TCPClient and NodeJS server

Hi there,

I’m trying to get a Photon to communicate with a NodeJS Server, but I don’t get it to work.

I have a NodeJS server listening on port 3700 and I have this code flashed to the core:

TCPClient client;
byte server[] = { my, ip, add, res };

void setup() {
    pinMode(D7, OUTPUT);

void loop() {
    if(client.connect(server, 3700)){
        digitalWrite(D7, HIGH);

But D7 does not turn on. Does this mean I’m not connecting at all? What could be going wrong?

SOLVED: My photon could not connect because I needed to forward my port to my device in my router. For a full explanation scroll down and read rickkas7 post.

I’m not sure what the issue might be, but some of these topics might offer some help:

Thanks, I guess I’ll read those first.

Hi again, so I read the examples, and I tried them out too, but they don’t do anything for me. It seems that the photon simply does not connect to my server.

Could this be an IP issue? The applications work fine on localhost in my browser, so I assume the server is running, but all connect attempts fail.
The IP I pass to my firmware is the one I get from but other computers in my home all share that address so I can imagine that this address is not sufficient.
I just don’t know how I could solve this issue.

I can imagine you’d need the IP address from the actual device rather than from your ISP. There are several apps available with which you can scan your local network, but a look inside your router should offer the same info.

A typical home network looks something like this:

Everything on your home network is assigned an IP address on your local network, typically of the form 192.168.x.y or 10.x.y.z by your router.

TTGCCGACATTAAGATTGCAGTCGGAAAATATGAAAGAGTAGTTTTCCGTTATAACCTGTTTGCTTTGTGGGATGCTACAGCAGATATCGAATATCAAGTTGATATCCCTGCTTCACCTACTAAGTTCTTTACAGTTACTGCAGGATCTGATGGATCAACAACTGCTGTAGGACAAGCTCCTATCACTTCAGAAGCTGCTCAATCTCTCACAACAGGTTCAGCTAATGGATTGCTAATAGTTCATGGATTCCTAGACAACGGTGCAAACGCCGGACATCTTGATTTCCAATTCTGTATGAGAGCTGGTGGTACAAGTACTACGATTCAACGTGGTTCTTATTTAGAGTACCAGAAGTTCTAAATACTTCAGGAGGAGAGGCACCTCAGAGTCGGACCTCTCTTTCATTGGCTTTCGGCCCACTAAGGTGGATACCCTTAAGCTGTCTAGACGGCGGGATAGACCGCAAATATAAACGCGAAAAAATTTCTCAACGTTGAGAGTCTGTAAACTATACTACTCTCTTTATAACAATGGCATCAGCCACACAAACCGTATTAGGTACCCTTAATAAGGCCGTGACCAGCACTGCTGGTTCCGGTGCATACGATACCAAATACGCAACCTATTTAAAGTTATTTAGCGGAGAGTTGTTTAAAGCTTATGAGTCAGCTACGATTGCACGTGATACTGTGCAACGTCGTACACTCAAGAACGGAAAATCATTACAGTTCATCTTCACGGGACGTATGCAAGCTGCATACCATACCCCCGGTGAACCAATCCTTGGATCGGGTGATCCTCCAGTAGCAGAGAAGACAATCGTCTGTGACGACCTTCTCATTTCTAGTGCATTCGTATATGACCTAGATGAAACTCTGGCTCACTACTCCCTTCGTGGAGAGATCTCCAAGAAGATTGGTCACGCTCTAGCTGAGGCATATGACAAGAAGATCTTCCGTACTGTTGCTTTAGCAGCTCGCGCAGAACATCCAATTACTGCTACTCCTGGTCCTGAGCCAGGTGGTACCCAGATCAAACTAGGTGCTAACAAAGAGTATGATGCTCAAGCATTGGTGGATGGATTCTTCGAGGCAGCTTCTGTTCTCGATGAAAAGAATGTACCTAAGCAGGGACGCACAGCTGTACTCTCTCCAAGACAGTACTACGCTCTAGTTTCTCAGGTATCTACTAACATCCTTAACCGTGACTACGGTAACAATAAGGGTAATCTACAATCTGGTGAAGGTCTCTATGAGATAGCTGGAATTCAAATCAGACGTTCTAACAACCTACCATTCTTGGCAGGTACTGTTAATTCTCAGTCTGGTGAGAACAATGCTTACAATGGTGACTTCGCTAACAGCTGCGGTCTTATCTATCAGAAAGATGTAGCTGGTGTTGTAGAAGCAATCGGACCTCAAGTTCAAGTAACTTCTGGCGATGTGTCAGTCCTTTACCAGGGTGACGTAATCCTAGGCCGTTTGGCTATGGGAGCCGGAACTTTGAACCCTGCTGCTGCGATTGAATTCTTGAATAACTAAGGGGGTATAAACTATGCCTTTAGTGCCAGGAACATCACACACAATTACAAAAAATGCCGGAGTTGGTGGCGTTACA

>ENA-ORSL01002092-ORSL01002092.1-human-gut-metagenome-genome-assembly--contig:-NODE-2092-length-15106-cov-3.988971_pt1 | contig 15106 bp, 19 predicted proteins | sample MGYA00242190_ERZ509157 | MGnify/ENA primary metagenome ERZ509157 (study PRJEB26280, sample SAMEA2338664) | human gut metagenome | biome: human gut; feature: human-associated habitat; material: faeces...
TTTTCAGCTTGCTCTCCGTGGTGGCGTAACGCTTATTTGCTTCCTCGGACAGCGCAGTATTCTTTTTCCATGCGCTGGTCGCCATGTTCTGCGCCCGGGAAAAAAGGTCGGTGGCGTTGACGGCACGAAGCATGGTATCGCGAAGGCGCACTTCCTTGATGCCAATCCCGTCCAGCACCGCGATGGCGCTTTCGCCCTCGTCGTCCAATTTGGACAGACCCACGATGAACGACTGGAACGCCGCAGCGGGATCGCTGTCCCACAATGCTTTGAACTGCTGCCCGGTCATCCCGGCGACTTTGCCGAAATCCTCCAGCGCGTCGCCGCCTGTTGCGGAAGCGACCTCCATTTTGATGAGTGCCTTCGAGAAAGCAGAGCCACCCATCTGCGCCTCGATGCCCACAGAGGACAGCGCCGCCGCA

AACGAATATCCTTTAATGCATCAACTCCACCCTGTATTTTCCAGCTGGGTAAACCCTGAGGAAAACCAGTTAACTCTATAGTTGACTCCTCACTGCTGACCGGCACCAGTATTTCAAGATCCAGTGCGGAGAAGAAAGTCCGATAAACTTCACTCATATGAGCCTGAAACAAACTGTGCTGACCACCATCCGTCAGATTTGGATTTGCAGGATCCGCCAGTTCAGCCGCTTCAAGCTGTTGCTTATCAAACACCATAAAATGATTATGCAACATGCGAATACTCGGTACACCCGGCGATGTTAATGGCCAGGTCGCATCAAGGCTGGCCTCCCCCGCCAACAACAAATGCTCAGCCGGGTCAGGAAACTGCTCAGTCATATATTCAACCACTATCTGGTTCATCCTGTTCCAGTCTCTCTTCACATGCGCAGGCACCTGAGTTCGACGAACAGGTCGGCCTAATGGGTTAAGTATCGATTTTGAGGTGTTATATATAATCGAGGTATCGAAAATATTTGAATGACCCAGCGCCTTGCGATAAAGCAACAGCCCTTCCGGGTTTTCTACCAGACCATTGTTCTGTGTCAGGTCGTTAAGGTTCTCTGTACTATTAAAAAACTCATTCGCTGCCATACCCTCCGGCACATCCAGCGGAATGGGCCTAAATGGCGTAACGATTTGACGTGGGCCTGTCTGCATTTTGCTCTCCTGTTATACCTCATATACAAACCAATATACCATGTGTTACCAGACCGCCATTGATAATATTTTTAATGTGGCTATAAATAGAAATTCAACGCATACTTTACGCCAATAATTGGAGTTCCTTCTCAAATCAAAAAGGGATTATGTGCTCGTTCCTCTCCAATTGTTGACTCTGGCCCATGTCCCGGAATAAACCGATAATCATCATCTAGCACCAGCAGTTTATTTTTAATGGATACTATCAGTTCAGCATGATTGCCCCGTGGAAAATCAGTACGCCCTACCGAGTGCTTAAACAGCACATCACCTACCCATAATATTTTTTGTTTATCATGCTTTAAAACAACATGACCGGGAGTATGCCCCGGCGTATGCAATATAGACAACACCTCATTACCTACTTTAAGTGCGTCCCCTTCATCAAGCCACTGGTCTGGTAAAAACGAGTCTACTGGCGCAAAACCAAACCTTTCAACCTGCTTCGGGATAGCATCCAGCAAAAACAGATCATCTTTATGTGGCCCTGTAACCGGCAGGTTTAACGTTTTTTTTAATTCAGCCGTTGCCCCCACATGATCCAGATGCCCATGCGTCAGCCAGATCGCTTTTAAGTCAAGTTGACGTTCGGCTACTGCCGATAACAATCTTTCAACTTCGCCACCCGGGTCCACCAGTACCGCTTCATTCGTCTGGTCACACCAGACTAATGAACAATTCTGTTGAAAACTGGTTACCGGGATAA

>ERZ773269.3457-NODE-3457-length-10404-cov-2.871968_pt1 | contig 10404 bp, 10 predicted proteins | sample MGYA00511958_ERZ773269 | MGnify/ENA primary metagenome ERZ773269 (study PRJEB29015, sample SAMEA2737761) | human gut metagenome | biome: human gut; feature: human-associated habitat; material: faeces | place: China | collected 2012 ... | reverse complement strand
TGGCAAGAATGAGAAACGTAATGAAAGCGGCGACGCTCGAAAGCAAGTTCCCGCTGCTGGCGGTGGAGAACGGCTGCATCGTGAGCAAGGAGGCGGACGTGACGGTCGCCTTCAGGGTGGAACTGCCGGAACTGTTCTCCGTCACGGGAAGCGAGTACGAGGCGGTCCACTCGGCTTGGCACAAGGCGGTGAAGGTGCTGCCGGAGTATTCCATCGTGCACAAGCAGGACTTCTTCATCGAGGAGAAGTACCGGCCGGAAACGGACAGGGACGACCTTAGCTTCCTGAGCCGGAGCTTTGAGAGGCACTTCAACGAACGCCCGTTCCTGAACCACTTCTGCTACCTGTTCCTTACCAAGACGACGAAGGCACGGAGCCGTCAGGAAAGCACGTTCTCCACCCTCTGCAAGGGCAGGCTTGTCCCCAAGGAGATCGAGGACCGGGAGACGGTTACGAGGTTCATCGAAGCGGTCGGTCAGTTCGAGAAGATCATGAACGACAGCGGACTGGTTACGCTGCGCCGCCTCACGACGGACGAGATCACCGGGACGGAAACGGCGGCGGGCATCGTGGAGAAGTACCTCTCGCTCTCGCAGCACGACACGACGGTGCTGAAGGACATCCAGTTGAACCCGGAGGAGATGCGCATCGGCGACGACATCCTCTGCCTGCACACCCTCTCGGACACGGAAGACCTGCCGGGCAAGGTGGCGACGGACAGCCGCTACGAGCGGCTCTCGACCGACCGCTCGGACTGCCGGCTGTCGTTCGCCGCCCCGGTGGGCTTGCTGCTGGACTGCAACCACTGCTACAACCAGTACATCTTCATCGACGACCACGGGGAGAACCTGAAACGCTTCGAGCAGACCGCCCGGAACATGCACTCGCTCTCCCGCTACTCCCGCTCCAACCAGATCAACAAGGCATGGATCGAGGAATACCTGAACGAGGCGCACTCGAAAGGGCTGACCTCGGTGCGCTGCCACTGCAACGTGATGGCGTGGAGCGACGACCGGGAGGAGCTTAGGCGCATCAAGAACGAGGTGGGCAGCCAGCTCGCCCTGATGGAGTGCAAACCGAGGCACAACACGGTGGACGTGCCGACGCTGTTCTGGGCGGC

In this example, the router itself has an internal IP address of, the Photon, and so on.

The router also has a connection to the rest of the Internet. All of the home devices share one public IP address, in this example it’s

When you’re doing local connection using TCP or UDP, you always use the internal IP addresses. Say you’re running a node server on the computer If the Photon wanted to make a connection, it would use TCPClient to make a connection to

If Remote Laptop, elsewhere on the Internet, wanted to access any of the internal servers, whether it be the node server on or the Photon directly, you’d need to reconfigure your router port forwarding to connection into the external address are forwarded to an internal server. You should do this with care, because it can expose internal devices to attacks from the Internet.


Alright, thank you, I looked that up after Moors7 posted about ISP and I found this:

That also mentioned port forwarding which I managed to do on my router. I tested this out using some other node.js chat example to connect to my localhost:port server on one computer from another.
This worked fine, so next I’ll be testing it out with my Photon.

Thanks for the explanation!

EDIT: worked fine on my photon as well!